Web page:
NOVEMBER, 2002…

Ten years ago — 2002 — right about now: 70,000 free copies of the 56-page Arthur Magazine No. 1 somehow hit the streets across North America.

Thank you to everyone who helped get this train rolling.

Thank you, publisher Laris Kreslins and art director W.T. Nelson. Thank you, adfellow Jamie Fraser.

Thank you, senior advisors Mark Lewman, Paul Cullum and Shawn Mortensen (RIP).

Thank you, contributors Paul Moody, Byron Coley and Thurston Moore, Geoff Mcfetridge, Spike Jonze, Neil Hamburger, David Berman, Ian Svenonius, Dame Darcy, Eddie Dean, Joe Carducci, Camille Rose Garcia, Jason Amos, Joseph Durwin, Daniel Pinchbeck, Alan Moore, Pat Graham, Dave Brooks, Steve Giberson, Mike Castillo and John Henry Childs.

Thank you, all the agents in our improvised guerrilla distribution network across the continent.

Thank you, all the entities that spent money to advertise in our untested pages.

Thank you to everyone thanked on Page 3 of the mag: Brendan Newman, Kreslins Family, Oma, Kristaps, Gary Hustwit, Chris Ronis, Kate Sawai, Janis Sils, Bernadette Napoleon, Vineta Plume, Fred Cisterna, Richard Grijalva, Ned Milligan, Lizzy Klein, Robin Adams, Jack Mendelsohn, John Shimkonis, Prolific, Chris Young, Ed Halter, Mike Galinsky, Jim Higgins, Plexifilm Family, Alie Robotos, Domainistudios, Fistfulayen, Natalie and Zach, Janitor Sunny Side Up, Yasmin Khan, Rachel Stratton, Lady Montford, John Coulthart, Henry Childs and Joshua Sindell.

Thank you, Sue Carpenter.

Thank you, Darcey Leonard.

Thank you, John Payne and Andrew Male.

Thank you, Robin Turner.

Thank you to the bands that played Arthur’s launch party at Spaceland in Silver Lake (thank you, Jennifer Tefft): Fatso Jetson, Chuck Dukowski Sextet… I’m not sure who else.

Thank you, Matt Luem.

Thank you, Steve Appleford, for being a real journalist.

Thank you to everyone who played a role who I’ve forgotten or neglected to post here. (Please be in touch!)

And thank you to everyone who found the magazine, picked it and read it.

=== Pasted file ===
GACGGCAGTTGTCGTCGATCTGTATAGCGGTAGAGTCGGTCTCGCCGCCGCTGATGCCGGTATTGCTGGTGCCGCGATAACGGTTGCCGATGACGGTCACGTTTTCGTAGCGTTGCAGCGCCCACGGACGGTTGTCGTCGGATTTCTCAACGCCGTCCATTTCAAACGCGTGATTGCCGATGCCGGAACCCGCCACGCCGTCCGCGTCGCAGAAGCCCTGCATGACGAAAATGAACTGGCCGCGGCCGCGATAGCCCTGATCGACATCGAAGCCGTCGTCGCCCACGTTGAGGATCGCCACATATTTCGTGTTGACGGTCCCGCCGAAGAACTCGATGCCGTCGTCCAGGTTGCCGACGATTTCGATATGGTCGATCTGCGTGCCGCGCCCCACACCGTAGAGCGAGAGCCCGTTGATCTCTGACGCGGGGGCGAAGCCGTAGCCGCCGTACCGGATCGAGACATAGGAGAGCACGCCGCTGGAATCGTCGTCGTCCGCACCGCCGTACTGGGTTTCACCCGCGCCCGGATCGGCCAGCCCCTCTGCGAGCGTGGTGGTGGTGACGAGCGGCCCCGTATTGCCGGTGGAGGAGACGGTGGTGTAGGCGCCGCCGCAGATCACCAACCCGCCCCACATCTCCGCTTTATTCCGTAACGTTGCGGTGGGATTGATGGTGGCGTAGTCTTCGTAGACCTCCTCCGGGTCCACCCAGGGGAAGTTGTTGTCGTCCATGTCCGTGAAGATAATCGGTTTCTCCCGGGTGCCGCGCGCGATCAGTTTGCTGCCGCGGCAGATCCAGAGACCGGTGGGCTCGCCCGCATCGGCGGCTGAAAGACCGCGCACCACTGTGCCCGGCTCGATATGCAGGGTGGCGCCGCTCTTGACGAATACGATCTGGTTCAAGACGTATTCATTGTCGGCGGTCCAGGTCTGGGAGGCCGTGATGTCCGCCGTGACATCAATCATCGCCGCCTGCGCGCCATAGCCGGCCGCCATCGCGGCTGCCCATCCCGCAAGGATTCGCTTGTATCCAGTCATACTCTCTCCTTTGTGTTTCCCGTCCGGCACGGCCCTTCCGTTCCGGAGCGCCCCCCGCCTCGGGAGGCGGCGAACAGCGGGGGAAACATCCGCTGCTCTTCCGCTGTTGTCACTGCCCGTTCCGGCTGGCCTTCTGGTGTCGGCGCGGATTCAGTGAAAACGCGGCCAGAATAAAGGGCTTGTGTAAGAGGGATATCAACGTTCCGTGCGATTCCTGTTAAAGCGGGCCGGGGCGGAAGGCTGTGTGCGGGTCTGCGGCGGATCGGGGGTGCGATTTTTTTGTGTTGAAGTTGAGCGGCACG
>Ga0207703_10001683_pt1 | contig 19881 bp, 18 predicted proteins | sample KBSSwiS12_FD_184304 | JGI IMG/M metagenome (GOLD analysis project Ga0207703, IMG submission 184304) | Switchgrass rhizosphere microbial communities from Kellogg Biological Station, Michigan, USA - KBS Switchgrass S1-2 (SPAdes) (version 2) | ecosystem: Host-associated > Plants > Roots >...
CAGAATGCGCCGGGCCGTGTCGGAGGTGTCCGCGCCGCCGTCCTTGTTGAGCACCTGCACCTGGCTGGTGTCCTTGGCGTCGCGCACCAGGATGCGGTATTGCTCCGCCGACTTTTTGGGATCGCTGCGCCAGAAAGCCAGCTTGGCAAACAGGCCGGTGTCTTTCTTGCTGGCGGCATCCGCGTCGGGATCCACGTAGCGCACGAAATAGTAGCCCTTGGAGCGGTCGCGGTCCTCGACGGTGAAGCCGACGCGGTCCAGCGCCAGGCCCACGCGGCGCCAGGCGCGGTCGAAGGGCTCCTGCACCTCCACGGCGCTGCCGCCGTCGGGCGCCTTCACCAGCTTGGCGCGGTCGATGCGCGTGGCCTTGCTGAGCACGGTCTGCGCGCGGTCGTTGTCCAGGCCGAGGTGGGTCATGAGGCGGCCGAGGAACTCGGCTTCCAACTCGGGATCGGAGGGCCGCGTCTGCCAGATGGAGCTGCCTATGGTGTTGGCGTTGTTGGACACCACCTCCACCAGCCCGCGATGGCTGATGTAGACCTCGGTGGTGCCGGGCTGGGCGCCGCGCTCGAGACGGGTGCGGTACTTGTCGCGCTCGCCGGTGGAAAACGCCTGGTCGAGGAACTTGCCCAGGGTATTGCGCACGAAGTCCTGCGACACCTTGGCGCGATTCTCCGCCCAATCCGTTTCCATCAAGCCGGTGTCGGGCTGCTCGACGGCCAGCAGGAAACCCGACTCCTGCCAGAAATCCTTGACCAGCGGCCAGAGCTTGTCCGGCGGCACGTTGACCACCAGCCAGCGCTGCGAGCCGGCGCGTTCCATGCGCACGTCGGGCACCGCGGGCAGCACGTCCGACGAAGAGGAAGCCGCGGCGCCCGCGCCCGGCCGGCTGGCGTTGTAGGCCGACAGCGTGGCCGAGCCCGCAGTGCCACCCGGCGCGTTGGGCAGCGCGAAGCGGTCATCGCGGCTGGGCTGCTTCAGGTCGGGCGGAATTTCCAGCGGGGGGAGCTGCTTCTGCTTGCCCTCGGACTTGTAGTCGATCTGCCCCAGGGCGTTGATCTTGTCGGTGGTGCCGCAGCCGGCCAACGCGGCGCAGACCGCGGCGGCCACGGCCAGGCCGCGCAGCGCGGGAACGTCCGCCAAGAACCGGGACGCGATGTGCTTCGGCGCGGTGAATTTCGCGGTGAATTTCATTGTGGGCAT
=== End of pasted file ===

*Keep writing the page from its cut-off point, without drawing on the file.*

We’re coming back.

"ICE CREAM FOR CROW: In the Shadow of the Valley of the Bomb Pop" by Eddie Dean (Arthur No. 1/Oct 2002)

Originally published in Arthur No. 1 (Oct. 2002)

ICE CREAM FOR CROW: In the Shadow of the Valley of the Bomb Pop
Last Notes from the Great Lost Big Lik Expedition
by Eddie Dean, with photography by Dave Brooks

I first discovered the power of a Fudge Bomb when I was surrounded by a family of Blue Ridge Mennonites who hadn’t seen the ice cream truck for a week. All their Fudge Bombs had run out days ago, and their Snow Cones and Chocolate Chump Bars, too. Their sturdy white frame house sat on a hill in Greene County, Virginia, and I was parked before it in my truck, both of us coughing up dust after the long climb up the winding gravel driveway. These people were hurting badly. We were here to help them.

For generations, locals have found this rocky region as poor as a snake. But it’s been a goldmine for interlopers—first the folk-song collectors and then the government men and the social workers and finally the movie stars here for peace of mind and land for their trotting horses. The movie stars didn’t buy ice cream, not off a truck anyway. Just about everybody else did, though. At least, they did back then. This was 20 years ago, before gourmet ice cream and the culture of instant gratification. If you lived in Greene County, the only way you could get a Fudge Bomb was from my truck.